Spanier and Sandusky attend the Second Mile Celebrity Golf Classic in State College

Updated: Graham Spanier faces eight total charges, including felonies

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To date, the only high-ranking Penn State officials to face charges in the aftermath of the Jerry Sandusky scandal were former Vice President Gary Schultz and soon-to-be former athletic director Tim Curley. If multiple reports Thursday morning turn out to be true, you can add one more important individual to that list.

The Pittsburgh Post-Gazette reported early Thursday morning that former PSU president Graham Spanier is expected to be formally hit with perjury and obstruction of justice charges today. Pennsylvania State Attorney General Linda Kelly is expected to make the announcement. There has been no comment from Spanier or his legal representation. Penn State is still paying Spanier’s legal costs.

NBC News was one of several outlets to confirm the story later this morning. If the reports turn out to be true, the charges will come almost one year exactly after the Grand Jury indictment of Sandusky was released, detailing graphic and horrifying acts of child-sex abuse spanning back to the 1990’s. Spanier, along with  longtime coach Joe Paterno, was fired shortly thereafter.

Sandusky, a former Penn State defensive coordinator under Paterno, was found guilty on 45 counts of child-sex abuse over the summer and has been sentenced to a minimum of 30 years in prison. He has since been moved to a facility for death row inmates and is currently requesting a new trial.

Spanier was one of a handful of key Penn State officials mentioned in the Freeh report, which documented the university’s response to Sandusky’s actions. Spanier was originally planning to sue his former employer over access to emails from 1998-2004 in preparation for Freeh investigators, though that suit was later dropped. In an August interview with ABC Nightly News, Spanier pleaded ignorance to any knowledge of Sandusky’s pedophilia.

I wish in hindsight I would have known more about Jerry Sandusky and his terrible, terrible hidden past so I could have intervened,” Spanier said. “I didn’t conjure up… anything more than throwing water or snapping towels… It’s not in my nature to go around thinking the worst in people.”

Spanier added that the Freeh report was biased and that emails exchanged among PSU admins were taken out of context.

Curley and Schultz are also facing perjury charges related to the case. Their trial is set to start this January.

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Updated 11:45 p.m. ET: As expected, Spanier has been formally charged in his case. The former Penn State president faces eight charges in all. The felony charges include perjury, endangering welfare of children and conspiracy. All are third-degree felonies. Spanier’s misdemeanor charges include one count of obstruction of the administration of law, one count of conspiracy and one count of failure to report.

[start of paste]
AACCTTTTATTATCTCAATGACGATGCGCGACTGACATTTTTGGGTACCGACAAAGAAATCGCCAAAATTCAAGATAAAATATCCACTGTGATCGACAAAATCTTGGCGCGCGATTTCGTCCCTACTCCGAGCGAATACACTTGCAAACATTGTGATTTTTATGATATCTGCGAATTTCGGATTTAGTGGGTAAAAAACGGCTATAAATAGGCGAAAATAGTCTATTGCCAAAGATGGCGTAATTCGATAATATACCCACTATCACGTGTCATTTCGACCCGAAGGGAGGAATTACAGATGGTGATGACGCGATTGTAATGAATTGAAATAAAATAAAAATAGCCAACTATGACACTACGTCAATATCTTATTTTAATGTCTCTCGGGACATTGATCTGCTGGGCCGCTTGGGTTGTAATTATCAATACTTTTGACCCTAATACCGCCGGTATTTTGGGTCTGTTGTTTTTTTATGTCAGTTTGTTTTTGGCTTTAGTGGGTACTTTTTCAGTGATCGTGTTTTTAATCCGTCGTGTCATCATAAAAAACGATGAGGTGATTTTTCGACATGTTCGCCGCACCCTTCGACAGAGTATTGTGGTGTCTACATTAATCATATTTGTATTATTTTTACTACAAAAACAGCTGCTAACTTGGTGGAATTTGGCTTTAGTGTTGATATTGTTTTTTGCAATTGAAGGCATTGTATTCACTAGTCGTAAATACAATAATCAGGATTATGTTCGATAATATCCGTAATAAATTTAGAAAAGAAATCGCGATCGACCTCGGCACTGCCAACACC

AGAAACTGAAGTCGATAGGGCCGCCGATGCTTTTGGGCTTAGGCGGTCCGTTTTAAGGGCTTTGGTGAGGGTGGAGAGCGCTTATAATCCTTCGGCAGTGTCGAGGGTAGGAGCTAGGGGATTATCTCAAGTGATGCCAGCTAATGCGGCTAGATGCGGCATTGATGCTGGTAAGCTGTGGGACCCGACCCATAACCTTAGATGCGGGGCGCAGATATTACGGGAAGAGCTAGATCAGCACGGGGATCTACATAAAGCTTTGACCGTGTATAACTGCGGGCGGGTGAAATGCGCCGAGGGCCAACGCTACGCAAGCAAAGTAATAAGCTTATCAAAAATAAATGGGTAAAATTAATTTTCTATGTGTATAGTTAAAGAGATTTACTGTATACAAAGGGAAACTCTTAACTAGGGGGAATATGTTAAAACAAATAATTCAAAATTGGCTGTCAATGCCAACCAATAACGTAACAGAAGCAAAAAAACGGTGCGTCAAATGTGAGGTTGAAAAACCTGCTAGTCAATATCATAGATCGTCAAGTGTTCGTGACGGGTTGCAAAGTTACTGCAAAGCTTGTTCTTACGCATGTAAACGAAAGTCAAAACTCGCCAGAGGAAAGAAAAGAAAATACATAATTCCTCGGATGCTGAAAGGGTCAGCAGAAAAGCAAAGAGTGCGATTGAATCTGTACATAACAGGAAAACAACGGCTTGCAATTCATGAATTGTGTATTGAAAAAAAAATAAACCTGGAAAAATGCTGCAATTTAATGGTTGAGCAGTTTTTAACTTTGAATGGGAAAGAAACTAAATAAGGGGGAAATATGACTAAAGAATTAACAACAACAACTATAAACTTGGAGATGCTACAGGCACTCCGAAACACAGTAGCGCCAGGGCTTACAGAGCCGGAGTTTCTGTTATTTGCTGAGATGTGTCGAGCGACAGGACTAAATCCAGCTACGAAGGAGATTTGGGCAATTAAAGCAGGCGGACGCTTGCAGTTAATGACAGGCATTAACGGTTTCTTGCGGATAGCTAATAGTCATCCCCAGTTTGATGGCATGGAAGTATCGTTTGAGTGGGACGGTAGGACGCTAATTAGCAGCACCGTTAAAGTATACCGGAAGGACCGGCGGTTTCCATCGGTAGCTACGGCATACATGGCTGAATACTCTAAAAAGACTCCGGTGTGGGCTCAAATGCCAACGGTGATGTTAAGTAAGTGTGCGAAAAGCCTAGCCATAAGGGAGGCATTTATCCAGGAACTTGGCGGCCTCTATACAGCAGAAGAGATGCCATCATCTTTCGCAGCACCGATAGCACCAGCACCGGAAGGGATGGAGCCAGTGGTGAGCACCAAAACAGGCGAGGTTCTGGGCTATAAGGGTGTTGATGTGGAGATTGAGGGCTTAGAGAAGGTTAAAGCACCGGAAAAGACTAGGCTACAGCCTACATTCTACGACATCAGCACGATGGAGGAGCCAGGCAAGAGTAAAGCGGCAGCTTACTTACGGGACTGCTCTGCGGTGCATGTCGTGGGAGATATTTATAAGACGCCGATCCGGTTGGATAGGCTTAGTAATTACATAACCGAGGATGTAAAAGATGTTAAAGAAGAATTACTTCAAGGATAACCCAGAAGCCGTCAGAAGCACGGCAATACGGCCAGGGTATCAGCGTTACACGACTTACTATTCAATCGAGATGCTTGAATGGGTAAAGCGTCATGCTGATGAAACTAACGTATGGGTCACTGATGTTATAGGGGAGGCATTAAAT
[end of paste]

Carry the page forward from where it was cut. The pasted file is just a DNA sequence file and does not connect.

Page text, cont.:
Here’s the LINK to the document containing Spanier’s charges.

Additionally, Schultz and Curley face additional charges, including felony obstruction, endangerment and conspiracy. Those charges are added to the perjury and failure to report a crime charges the two are already facing.

AFCA and NFL agree on expanded access for scouting college underclassmen

INDIANAPOLIS, IN - FEBRUARY 28: Scouts look on as a player runs the 40-yard dash during the 2012 NFL Combine at Lucas Oil Stadium on February 28, 2012 in Indianapolis, Indiana. (Photo by Joe Robbins/Getty Images)
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The NFL and most NCAA schools have been trying for years to whittle away at the high number of players who declare early for the NFL Draft and then go undrafted.

To that end, the American Football Coaches Association (AFCA) and the NFL announced Monday that the two entities have reached an agreement on new guidelines involving scouting underclassmen. This will eventually allow for more information to be shared with both prospects and their potential employers at the pro level.

Beginning this upcoming February, each FBS school can designate up to five underclassmen who will be eligible for additional scouting (some schools may be allowed to designate more). Those players will then be allowed to be tested and interviewed by scouts at a school’s pro day prior to the 2017 NFL Draft.

While it is not quite an “underclassmen combine” that some have advanced, it essentially means talented soon-to-be redshirt sophomores and juniors who are not eligible to declare for the draft will be able to perform at their school’s pro days for scouts.